AN AMERICAN FUTURE: Library Internships for Immigrant Youth
Learn more about this program by visiting our media page here.
~My name is Amira. I am 17 years old. I was born in Iraq and I lived in Egypt before I came to the United States with my family 8 months ago. I came to U.S.A. to live in peace away from the wars. I have settled in well and have made progress in my understanding of the language. I enjoy swimming, reading and visiting museums. I heard about Liberty’s Promise through school and I feel this experience has been most beneficial to me. It has given me so much confidence in myself and in my ability. I believe this will be great encouragement to help me in my future success in America, which I hope will now become my permanent home.
~My name is Hanh. I’m 20 years old and I have been in the U.S for 2.5 years. I’m from Vietnam. Adjusting to a new environment was a tough but great experience for every single member of my family. I guess being the youngest person in the family makes it a little bit easier for me to adapt to this completely new culture, as well as to learn a new language. Therefore, after a short time in America, the role I play in my family has grown a lot. I have been working about more than 6 months a year since my first year here not only to gain some life experience, but also to support my family financially. It was not easy since I also have to keep up my school work and invest for my future; yet I really appreciate what I’ve been through because it makes me become stronger everyday .
I heard about Liberty’s Promise from one of my friends who already accomplished the program. I was excited when she told me about her experience. I also notice some improvement of her social skills after the internship so I asked her to show me how to apply for it. I like the working environment best. I have had other jobs before in different places such as at a supermarket or a dental office. At those places, I heard people talking, discussing, dealing with money and about money everyday; and that’s completely comprehensible since they are just doing their business. However, in the library, the atmosphere is very distinguished. It’s a place for education and knowledge, not for business and money.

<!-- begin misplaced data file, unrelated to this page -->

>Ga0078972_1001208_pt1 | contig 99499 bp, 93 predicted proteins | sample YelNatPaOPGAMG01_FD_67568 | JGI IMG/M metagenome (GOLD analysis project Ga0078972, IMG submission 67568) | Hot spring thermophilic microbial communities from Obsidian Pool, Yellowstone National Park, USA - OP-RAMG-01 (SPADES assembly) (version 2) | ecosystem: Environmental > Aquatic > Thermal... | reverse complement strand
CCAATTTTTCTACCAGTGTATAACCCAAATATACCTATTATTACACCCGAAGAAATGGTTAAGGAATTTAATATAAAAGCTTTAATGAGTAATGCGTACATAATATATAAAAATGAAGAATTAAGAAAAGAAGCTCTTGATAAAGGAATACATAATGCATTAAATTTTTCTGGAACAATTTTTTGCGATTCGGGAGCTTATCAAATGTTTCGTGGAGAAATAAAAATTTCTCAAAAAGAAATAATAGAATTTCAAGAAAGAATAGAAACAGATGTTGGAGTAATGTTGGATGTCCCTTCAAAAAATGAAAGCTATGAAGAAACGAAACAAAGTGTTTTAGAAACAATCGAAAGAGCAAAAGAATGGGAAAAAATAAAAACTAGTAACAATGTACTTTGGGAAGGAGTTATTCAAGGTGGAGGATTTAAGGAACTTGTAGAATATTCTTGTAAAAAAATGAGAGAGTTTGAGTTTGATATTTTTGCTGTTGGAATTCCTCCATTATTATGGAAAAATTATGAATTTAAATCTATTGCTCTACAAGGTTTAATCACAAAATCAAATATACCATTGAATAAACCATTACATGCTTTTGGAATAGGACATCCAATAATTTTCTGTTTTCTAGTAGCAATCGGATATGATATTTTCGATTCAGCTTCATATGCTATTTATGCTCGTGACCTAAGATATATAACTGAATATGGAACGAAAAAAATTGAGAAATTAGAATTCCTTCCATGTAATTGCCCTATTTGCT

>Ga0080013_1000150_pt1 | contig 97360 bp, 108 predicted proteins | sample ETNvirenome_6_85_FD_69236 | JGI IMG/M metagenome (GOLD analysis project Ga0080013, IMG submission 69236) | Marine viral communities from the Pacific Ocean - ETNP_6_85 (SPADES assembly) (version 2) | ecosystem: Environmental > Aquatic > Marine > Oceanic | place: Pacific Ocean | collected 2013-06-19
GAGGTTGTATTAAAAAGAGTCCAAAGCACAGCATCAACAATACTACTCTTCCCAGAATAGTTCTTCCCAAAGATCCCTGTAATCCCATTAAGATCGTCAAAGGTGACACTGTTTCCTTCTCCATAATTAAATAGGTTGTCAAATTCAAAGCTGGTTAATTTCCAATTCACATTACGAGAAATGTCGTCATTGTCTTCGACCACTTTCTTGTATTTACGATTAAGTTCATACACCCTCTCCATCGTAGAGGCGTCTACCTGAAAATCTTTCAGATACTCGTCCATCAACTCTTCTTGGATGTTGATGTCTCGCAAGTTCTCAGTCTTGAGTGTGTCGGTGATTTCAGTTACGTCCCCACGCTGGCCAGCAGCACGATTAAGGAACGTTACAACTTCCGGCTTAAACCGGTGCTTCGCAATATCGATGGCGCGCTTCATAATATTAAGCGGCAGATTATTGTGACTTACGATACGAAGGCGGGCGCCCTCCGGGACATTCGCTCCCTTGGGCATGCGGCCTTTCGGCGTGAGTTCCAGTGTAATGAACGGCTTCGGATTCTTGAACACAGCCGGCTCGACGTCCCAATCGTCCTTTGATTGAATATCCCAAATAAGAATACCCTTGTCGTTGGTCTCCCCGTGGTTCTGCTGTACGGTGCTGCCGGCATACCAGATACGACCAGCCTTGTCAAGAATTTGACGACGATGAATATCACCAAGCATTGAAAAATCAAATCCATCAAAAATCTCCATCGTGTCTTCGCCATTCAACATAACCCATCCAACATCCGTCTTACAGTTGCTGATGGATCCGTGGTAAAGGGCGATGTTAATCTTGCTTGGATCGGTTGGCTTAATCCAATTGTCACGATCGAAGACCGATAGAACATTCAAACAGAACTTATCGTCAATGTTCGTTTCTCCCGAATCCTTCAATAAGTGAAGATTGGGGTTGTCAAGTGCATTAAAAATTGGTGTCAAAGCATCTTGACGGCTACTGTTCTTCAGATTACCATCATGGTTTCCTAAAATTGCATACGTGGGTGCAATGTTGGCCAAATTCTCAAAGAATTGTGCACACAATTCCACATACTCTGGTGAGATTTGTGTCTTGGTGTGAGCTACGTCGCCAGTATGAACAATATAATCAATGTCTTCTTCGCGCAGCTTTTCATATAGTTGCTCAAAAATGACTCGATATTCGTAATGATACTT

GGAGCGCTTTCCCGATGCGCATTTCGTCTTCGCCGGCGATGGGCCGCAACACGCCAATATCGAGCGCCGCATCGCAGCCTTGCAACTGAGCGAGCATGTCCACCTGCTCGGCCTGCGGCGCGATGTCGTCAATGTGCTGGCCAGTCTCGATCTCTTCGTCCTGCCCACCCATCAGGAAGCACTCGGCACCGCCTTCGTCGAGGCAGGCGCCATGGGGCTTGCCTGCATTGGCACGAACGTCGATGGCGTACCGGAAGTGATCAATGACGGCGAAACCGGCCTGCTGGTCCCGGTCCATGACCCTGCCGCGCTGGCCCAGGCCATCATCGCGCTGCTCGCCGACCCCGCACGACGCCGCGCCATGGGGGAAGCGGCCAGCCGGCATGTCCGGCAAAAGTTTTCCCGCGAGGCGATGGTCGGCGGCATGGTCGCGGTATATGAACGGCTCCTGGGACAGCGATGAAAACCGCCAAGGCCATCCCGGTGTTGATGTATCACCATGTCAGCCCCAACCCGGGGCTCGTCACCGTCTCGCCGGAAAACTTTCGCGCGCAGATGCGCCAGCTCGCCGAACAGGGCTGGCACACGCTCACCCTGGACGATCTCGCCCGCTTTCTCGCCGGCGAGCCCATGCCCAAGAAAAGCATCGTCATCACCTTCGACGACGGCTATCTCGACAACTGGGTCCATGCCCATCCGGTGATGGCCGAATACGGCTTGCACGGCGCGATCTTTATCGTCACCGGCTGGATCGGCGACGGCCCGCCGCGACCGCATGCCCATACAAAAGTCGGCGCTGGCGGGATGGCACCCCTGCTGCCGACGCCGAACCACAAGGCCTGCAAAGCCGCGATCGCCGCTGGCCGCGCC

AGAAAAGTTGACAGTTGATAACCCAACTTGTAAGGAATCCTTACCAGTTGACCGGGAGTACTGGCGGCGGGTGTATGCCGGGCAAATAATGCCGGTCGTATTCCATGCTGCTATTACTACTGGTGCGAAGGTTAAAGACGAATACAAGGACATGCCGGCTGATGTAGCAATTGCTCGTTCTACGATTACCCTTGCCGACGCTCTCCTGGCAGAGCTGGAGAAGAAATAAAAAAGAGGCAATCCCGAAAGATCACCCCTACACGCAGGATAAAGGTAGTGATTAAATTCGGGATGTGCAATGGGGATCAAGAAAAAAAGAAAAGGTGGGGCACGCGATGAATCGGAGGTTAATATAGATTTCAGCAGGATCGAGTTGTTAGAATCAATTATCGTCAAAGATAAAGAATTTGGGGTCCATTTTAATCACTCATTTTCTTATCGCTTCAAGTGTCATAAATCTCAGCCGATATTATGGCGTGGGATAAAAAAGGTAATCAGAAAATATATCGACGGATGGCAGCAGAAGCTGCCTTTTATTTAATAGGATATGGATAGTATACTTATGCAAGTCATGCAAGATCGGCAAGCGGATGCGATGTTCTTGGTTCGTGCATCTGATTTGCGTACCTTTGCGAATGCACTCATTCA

Through this internship, I’ve learned to be more organized and more responsible. I’ve also learned to communicate more effectively from either trying to understand orders from people or trying to explain something to someone else. Besides all the benefits that I will get from what I’ve learned that I’ve listed above, this experience can help me in a very practical way. For instance, I am offered a work study from my prospective university and I can tell them that I have experience working in a library. It will be a huge advantage on my application form for a job in their library.
It has been about seven weeks that I have been working at the library. And let me tell you, it has been a knowledgeable and fun seven weeks! When I first realized that I would be interning at a library, I didn’t expect much of the job, honestly. I assumed that I would be just shelving, maybe doing circulation, and sometimes reading books to children.
But, when I walked into the “Employees Only” room, I discovered that there was a labyrinth of jobs. It was like a clothing store with a sweat shop in the basement…well not really.
Working in the library has been amazing! I’ve learned 70% more things than I thought that I would learn. And since the library I work at is small, (community libraries FTW!) I am able to work with either Circulation (checking in books, checking out books, working on holds, working on the delivery of books to other branches) or Information (keeping track of circulating books and reference books, helping patrons find books, adding books to the branch)!
So far, working in this community library, I have taken on two big “projects”: taking Reference books and changing them to circulating copies and looking through our donation books and seeing if they are worth adding into our collection. Both of these projects are from the Information side, but they are so much fun!